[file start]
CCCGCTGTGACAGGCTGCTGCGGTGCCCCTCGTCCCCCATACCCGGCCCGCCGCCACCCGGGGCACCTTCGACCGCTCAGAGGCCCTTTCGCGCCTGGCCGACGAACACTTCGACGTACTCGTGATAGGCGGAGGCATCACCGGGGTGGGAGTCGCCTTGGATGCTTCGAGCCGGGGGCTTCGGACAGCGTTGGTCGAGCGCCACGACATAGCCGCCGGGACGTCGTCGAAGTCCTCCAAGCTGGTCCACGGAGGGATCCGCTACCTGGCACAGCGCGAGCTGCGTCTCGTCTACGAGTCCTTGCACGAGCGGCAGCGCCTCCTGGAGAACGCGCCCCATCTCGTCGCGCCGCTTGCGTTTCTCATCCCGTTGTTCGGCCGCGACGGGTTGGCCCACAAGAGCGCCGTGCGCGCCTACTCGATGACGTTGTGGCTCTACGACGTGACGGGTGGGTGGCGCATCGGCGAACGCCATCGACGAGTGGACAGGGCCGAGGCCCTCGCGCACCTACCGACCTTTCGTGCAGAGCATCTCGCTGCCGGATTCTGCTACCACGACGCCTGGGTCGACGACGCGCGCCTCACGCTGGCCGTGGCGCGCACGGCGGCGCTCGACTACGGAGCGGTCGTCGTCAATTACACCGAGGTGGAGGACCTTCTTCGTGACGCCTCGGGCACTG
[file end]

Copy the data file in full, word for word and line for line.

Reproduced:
CCCGCTGTGACAGGCTGCTGCGGTGCCCCTCGTCCCCCATACCCGGCCCGCCGCCACCCGGGGCACCTTCGACCGCTCAGAGGCCCTTTCGCGCCTGGCCGACGAACACTTCGACGTACTCGTGATAGGCGGAGGCATCACCGGGGTGGGAGTCGCCTTGGATGCTTCGAGCCGGGGGCTTCGGACAGCGTTGGTCGAGCGCCACGACATAGCCGCCGGGACGTCGTCGAAGTCCTCCAAGCTGGTCCACGGAGGGATCCGCTACCTGGCACAGCGCGAGCTGCGTCTCGTCTACGAGTCCTTGCACGAGCGGCAGCGCCTCCTGGAGAACGCGCCCCATCTCGTCGCGCCGCTTGCGTTTCTCATCCCGTTGTTCGGCCGCGACGGGTTGGCCCACAAGAGCGCCGTGCGCGCCTACTCGATGACGTTGTGGCTCTACGACGTGACGGGTGGGTGGCGCATCGGCGAACGCCATCGACGAGTGGACAGGGCCGAGGCCCTCGCGCACCTACCGACCTTTCGTGCAGAGCATCTCGCTGCCGGATTCTGCTACCACGACGCCTGGGTCGACGACGCGCGCCTCACGCTGGCCGTGGCGCGCACGGCGGCGCTCGACTACGGAGCGGTCGTCGTCAATTACACCGAGGTGGAGGACCTTCTTCGTGACGCCTCGGGCACTG